Watchdog: Accountability

US science group to study sexism at one of the most popular websites in the world

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Wikipedia may be sexist — and the government is on the case.

The National Science Foundation is spending more than $200,000 to find out why the online encyclopedia is sexist, according to a grant abstract:

"... [A]n emerging body of research indicates that Wikipedia suffers from systematic gender bias with respect to both contributors and content. How and why is this bias produced?"

NSF gave the two grants for collaborative research to professors at Yale and New York universities to study "systematic gender bias," according to Elizabeth Harrington of the Washington Free Beacon.

“Wikipedia was launched in 2001 and has since become the world’s single most important reference tool and information clearinghouse,” the NSF said.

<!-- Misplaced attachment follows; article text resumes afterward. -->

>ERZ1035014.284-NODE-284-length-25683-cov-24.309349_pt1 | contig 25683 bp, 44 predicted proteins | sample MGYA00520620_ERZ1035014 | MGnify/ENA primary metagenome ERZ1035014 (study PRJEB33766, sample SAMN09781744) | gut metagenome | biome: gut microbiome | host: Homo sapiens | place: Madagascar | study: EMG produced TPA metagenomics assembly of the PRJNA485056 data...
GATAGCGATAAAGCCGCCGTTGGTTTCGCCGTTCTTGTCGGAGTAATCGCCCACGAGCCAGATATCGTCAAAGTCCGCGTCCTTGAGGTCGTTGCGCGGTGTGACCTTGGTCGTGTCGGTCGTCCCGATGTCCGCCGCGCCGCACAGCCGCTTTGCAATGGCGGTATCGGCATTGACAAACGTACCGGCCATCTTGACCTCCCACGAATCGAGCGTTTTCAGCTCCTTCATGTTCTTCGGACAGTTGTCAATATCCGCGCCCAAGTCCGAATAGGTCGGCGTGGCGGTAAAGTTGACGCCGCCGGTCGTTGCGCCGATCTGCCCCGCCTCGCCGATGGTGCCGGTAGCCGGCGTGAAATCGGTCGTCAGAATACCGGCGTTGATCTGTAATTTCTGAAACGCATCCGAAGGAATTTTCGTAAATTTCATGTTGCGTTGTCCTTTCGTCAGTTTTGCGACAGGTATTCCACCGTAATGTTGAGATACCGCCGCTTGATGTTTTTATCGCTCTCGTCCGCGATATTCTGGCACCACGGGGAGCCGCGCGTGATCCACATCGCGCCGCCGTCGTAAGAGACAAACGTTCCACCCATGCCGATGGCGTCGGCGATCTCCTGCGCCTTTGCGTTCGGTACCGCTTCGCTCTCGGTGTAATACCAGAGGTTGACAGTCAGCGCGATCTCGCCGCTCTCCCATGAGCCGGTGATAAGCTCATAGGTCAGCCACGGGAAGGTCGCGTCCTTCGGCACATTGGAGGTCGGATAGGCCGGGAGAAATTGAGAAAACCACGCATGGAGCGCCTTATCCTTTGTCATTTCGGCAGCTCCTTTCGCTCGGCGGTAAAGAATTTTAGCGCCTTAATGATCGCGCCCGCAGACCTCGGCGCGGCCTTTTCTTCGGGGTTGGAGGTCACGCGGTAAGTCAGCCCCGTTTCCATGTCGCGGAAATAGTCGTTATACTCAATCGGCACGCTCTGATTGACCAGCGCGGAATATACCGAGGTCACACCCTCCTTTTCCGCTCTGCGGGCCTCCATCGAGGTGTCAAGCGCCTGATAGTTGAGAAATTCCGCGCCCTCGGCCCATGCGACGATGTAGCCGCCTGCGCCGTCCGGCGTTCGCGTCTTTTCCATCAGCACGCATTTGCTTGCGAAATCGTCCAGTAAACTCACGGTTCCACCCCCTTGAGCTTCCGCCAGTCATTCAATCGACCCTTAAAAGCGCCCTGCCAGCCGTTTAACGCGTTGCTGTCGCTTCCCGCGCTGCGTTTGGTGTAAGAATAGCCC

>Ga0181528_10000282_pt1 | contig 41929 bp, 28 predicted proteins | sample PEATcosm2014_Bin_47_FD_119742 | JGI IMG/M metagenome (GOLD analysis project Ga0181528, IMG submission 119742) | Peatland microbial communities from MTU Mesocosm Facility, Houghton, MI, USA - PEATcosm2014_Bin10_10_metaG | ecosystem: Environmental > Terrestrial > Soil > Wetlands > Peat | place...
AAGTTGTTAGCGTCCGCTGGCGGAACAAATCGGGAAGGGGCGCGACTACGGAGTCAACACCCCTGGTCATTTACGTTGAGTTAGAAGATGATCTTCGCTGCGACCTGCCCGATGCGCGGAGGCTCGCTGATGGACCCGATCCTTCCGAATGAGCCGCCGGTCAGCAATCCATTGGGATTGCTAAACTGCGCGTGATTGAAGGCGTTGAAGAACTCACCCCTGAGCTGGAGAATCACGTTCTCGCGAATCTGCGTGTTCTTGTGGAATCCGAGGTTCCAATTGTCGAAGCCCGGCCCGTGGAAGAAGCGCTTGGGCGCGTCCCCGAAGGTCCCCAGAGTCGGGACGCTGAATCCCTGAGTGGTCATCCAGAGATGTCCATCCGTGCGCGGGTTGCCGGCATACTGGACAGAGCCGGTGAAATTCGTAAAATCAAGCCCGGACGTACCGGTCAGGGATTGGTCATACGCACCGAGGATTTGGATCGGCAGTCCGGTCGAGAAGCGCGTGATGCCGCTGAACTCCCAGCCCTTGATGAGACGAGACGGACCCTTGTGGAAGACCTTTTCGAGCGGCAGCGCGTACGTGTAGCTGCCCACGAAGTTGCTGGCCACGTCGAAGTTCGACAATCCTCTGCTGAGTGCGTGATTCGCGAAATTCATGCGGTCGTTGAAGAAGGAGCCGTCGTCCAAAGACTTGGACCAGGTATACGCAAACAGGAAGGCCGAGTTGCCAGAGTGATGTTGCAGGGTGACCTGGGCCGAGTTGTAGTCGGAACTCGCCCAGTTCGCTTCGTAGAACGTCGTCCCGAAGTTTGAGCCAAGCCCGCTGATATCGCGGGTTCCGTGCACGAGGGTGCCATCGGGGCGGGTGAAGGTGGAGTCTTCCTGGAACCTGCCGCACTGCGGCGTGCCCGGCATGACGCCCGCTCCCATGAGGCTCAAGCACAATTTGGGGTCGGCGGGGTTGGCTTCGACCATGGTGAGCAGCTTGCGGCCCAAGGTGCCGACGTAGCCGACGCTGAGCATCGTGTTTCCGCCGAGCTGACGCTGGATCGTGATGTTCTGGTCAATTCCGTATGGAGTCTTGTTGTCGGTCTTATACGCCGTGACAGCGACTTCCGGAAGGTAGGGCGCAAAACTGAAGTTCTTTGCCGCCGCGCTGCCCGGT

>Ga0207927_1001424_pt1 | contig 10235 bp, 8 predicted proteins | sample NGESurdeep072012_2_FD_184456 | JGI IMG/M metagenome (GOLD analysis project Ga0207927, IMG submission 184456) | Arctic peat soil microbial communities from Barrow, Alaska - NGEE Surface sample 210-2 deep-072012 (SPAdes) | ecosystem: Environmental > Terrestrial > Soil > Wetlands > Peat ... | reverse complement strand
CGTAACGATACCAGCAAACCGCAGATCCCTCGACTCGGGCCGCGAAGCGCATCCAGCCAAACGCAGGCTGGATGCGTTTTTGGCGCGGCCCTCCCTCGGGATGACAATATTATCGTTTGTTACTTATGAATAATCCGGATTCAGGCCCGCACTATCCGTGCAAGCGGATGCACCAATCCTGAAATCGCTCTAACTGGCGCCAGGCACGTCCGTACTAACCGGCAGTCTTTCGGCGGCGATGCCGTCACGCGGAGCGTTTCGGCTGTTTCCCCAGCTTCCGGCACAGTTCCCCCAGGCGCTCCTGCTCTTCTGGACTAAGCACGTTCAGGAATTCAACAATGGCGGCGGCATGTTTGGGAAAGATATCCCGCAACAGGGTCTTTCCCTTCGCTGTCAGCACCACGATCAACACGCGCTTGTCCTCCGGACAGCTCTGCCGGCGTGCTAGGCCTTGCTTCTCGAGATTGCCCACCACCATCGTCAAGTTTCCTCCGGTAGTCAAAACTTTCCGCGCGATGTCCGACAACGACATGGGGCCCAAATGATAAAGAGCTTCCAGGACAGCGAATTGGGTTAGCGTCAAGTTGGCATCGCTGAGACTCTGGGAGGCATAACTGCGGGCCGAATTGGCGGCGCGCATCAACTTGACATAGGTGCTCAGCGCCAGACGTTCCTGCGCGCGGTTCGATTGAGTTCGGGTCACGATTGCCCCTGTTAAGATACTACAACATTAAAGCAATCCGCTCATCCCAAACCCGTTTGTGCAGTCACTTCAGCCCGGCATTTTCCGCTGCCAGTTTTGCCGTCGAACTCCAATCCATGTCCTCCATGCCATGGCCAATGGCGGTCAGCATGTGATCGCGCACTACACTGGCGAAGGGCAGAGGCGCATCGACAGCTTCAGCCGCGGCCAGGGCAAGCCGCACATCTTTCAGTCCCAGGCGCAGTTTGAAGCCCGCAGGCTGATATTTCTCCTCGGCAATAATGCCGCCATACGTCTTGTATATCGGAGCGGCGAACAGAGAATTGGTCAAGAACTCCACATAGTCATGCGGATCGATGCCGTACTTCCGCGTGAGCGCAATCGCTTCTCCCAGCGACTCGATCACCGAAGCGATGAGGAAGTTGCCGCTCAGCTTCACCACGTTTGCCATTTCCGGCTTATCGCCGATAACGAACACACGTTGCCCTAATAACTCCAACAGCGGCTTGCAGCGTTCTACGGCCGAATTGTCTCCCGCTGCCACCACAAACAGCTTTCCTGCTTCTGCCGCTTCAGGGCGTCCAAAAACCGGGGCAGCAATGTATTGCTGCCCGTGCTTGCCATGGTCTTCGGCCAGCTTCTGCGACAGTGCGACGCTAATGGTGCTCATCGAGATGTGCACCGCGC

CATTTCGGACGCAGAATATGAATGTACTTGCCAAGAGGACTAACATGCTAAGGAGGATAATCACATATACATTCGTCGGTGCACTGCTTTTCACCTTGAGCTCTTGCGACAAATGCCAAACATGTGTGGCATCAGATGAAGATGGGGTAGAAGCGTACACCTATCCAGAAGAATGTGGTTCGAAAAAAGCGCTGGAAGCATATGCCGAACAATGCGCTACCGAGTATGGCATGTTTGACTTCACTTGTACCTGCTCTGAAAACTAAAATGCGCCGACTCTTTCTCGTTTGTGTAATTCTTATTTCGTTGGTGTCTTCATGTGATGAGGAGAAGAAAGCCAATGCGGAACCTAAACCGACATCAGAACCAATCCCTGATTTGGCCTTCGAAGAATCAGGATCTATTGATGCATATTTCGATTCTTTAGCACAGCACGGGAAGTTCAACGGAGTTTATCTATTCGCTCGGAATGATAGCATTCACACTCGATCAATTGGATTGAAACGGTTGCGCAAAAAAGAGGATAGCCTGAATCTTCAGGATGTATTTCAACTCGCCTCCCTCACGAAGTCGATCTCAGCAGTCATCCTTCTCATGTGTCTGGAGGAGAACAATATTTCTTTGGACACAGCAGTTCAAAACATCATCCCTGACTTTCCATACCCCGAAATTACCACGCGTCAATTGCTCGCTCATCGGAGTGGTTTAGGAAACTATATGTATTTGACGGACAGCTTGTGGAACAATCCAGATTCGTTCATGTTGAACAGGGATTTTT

“Unlike traditional encyclopedias, which are controlled by experts, Wikipedia was supposed to have democratized knowledge. ... How and why is this bias produced?," the NSF said.

Julia Adams, a sociology professor at Yale, received a $132,000 grant; Hannah Brueckner, the associate dean of social sciences at NYU Abu Dhabi, received $70,000, the Free Beacon reported.

The research will seek to extend other efforts to address online gender bias, like that of Deanna Zandt, a "media technologist" who gives speeches encouraging women to edit Wikipedia, according to Harrington.

Zandt claims Wikipedia is biased because the majority of its editors are "young, white, child-free men."

Read the full Washington Free Beacon article here.

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Kelly Cohen

Staff Writer
The Washington Examiner

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